by Austin Bay
June 10, 2014
The China-Vietnam confrontation in the South China Sea continues to roil Asia.
Gun battles have yet to erupt in the disputed Paracel Island maritime zone where, in early May, China deployed a very large oil exploration and drilling ship. In lieu of anti-ship missiles and fighter-bombers, the antagonists are using media, political and legal-judicial weapons.
Restraint by both Hanoi and Beijing is good news. However, both countries believe vital national interests are at risk. Vietnam has warned, repeatedly, that restraint has limits.
Both countries maintain flotillas of fishing boats, small ships and other sea craft in the contested area. Actual physical violence at sea has been limited to ramming incidents and water cannons splashing an opponent. Ramming, of course, is an ancient form of naval attack, still used on occasion. On May 26, a Chinese ship rammed and sank a Vietnamese fishing boat. Hanoi called the incident an intentional attack; Beijing called it an accident and blamed the Vietnamese boat. According to Hanoi, at least two dozen other Vietnamese vessels have been damaged by Chinese ships since early May.
Deadly violence has occurred on land as well. Riots targeting ethnic Chinese erupted in several Vietnamese cities. China claimed four people were killed and over 300 injured. China also evacuated some 2,000 civilians from Vietnam.
Restraint? Neither side is backing down. This week China decided to take the dispute with Vietnam to the U.N., where China, as a permanent member of the Security Council, has a veto.
One on one, China versus Vietnam -- Vietnam definitely has the weaker hand. Chinese military and economic capabilities vastly exceed those of the Vietnamese. To rectify the imbalance of power, Vietnam is seeking a Cold War-era solution: a relationship with the U.S.
China knows that U.S. military and political support for the Philippines, and potentially Vietnam, blunts Beijing's enormous power advantage. Since 1949, when the Communists seized mainland China and the Nationalists retreated to Taiwan, U.S. power has backed up Taiwan's independence and frustrated mainland demands for unification.
If an immediate U.S.-Vietnam alliance seems like a stretch, even the suggestion of U.S. defense cooperation gives Hanoi leverage. Vietnam could offer U.S. naval forces the use of Vietnam's Cam Ranh Bay base facility. The irony is palpable. The U.S. built Cam Ranh during the Vietnam War.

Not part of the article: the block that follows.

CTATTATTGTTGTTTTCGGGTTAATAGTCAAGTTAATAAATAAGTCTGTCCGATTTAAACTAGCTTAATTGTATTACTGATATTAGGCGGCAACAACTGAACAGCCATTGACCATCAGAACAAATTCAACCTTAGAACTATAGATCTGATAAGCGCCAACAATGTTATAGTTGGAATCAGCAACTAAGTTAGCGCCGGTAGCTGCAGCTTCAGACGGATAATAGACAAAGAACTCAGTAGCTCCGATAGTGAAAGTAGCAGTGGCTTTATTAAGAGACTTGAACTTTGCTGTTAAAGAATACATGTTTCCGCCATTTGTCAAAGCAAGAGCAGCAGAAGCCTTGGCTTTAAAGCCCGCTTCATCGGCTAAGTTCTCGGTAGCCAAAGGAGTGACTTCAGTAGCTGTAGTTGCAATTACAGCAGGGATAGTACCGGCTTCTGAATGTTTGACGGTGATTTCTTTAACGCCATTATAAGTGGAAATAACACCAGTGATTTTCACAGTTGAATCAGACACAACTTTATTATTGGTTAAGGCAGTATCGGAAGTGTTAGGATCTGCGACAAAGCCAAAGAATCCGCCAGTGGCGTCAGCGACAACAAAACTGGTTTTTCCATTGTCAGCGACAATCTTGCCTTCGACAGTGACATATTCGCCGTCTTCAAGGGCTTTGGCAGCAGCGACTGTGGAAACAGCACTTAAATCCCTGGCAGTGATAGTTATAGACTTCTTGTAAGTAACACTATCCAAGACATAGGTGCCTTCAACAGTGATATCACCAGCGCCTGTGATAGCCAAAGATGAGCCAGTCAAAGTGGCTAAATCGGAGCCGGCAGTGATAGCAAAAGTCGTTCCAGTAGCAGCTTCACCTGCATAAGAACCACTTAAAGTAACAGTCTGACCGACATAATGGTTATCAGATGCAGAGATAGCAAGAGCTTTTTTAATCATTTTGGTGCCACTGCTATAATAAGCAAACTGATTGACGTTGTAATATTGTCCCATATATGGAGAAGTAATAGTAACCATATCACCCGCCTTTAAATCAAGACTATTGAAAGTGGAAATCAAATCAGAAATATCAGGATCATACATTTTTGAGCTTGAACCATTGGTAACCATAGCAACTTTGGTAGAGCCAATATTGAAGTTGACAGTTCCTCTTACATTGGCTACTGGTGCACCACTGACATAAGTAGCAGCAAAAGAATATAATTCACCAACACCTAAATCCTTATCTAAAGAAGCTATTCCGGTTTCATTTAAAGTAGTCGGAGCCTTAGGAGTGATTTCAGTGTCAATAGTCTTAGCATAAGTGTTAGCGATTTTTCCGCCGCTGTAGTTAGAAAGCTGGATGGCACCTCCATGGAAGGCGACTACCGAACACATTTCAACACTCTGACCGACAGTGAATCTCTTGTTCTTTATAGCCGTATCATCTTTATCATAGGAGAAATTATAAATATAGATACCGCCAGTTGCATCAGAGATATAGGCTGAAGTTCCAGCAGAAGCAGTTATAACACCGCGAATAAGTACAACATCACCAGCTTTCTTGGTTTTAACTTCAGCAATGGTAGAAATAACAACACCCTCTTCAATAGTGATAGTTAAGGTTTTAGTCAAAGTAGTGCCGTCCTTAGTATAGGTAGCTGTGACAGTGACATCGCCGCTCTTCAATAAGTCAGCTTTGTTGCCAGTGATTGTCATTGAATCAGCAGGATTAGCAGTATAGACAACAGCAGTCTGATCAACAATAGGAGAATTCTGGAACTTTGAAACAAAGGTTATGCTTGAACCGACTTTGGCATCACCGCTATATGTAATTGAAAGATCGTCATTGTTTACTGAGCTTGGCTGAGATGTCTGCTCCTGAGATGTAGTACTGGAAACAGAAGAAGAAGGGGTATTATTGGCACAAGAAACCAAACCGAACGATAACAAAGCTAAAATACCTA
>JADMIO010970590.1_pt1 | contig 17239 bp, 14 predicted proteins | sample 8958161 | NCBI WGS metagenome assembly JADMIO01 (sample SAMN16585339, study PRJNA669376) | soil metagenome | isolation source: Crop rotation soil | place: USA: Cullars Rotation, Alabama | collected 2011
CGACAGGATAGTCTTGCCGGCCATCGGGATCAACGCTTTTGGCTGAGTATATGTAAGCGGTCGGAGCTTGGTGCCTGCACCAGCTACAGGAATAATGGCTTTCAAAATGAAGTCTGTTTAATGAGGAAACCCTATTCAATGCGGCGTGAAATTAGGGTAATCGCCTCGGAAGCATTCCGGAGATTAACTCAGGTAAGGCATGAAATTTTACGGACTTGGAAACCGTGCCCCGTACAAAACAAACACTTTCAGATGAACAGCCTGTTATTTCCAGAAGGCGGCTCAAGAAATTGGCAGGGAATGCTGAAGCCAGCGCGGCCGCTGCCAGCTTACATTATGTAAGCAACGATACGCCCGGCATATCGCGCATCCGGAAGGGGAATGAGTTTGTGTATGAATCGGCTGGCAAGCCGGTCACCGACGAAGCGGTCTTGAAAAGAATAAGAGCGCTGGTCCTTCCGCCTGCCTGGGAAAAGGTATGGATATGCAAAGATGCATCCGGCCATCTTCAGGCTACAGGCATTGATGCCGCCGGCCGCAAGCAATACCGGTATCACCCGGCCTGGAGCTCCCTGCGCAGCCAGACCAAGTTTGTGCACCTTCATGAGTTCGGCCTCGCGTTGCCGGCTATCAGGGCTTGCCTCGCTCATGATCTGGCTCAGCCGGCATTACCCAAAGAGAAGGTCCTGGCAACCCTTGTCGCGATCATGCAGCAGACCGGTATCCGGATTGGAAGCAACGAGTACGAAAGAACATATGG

A shooting war is not in Beijing's interest. China's Communist leaders know their nation's economic miracle buys domestic peace. Arguably any Asian war involving China could harm its trade-based economy. A war pitting China against the U.S. and/or Japan would wreak global economic damage.
However, over the last 20 years, its actions demonstrate that it does not accept political boundary as currently drawn. Though these actions are often accompanied (or masked) by vague or opaque political statements, over the last five years they have become increasingly aggressive.
Vietnam contends that China's decision to deploy the oil drilling ship is a major step in the process of achieving a long-range goal: extending Chinese sovereignty to the "nine-dash line." This maritime boundary line dips south for hundreds of kilometers from China's southern coast to near the island of Borneo. Borneo is divided between Malaysia and Indonesia. Beijing's claims put it in direct conflict with Vietnam, the Philippines, Malaysia and Indonesia.
Which is why Vietnamese diplomats now tell their East and Southeast Asian compatriots that Chinese expansionism means, "if we're in the neighborhood, we're all in this together." Vietnam and the Philippines are discussing security cooperation. South Korea and Vietnam have also discussed common security interests. By provoking its neighbors, China has created political conditions that could lead to the creation of a rather muscular "neighborhood" defense alliance.